November 01, 2004
What happens when you can't count past four?
'Some Americans I have spoken with (who were otherwise of quick and rational parts enough) could not, as we do, by any means count to 1,000; nor had any distinct idea of that number," wrote the English philosopher John Locke in 1690.
He was referring to the Tououpinambos, a tribe from the Brazilian jungle, whose language lacked names for numbers above five. Locke's point was that number names "conduce to well-reckoning" by enabling us to keep in mind distinct numbers, and can be helpful in learning to count and to calculate, but they are not necessary for the possession of numerical ideas.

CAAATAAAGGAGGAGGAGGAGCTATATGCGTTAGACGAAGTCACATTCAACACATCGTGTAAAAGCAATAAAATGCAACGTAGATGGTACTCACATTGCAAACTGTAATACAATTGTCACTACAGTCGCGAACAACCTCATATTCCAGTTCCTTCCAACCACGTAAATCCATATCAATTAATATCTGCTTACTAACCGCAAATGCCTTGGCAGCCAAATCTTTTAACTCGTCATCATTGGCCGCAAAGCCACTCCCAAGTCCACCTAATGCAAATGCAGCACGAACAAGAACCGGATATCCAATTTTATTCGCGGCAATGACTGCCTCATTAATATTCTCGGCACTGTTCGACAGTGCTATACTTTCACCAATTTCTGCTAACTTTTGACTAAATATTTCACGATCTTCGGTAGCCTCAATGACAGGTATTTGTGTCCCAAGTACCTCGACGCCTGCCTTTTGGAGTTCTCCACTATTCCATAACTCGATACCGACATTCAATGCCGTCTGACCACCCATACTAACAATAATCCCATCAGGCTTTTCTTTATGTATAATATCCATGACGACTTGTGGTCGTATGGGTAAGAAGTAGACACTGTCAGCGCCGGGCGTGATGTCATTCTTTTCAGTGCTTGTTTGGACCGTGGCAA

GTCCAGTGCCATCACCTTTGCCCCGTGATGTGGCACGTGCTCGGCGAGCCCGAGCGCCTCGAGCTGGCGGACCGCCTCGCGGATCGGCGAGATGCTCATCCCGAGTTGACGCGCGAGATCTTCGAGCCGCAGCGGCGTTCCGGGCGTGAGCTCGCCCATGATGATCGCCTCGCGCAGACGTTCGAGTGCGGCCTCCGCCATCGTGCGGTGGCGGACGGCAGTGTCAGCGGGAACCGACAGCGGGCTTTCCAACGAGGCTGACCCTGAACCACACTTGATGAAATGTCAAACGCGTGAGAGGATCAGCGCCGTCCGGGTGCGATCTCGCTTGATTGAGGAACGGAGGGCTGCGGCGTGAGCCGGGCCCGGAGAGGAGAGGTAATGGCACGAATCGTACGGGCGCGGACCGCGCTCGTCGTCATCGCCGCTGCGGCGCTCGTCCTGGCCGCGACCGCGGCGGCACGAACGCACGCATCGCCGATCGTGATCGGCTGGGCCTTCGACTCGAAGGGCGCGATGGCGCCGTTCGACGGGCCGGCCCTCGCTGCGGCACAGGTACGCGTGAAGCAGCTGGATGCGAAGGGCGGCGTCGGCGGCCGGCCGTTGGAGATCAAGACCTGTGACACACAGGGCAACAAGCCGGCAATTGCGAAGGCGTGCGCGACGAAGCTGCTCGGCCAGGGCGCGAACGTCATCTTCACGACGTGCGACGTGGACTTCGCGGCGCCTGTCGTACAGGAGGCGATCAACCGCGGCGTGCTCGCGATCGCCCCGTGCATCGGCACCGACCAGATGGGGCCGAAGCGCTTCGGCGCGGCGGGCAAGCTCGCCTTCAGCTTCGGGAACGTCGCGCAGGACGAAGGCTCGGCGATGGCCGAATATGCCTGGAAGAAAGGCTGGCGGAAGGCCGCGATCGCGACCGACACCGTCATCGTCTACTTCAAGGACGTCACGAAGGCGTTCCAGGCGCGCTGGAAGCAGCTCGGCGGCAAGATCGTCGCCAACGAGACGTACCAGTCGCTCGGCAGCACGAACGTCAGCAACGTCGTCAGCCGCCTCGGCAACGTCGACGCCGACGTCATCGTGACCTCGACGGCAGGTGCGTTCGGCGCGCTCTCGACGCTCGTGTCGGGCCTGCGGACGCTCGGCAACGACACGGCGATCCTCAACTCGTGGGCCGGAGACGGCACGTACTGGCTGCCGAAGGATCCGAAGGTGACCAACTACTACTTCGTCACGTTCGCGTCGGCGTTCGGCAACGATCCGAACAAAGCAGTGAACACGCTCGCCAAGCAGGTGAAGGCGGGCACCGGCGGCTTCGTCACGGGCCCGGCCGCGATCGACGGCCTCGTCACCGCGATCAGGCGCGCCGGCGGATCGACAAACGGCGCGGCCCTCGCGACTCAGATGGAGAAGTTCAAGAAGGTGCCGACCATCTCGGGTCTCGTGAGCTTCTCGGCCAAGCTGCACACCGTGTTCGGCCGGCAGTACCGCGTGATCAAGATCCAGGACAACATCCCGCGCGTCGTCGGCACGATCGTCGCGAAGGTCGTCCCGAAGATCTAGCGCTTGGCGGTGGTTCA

Posted by Tom Troceen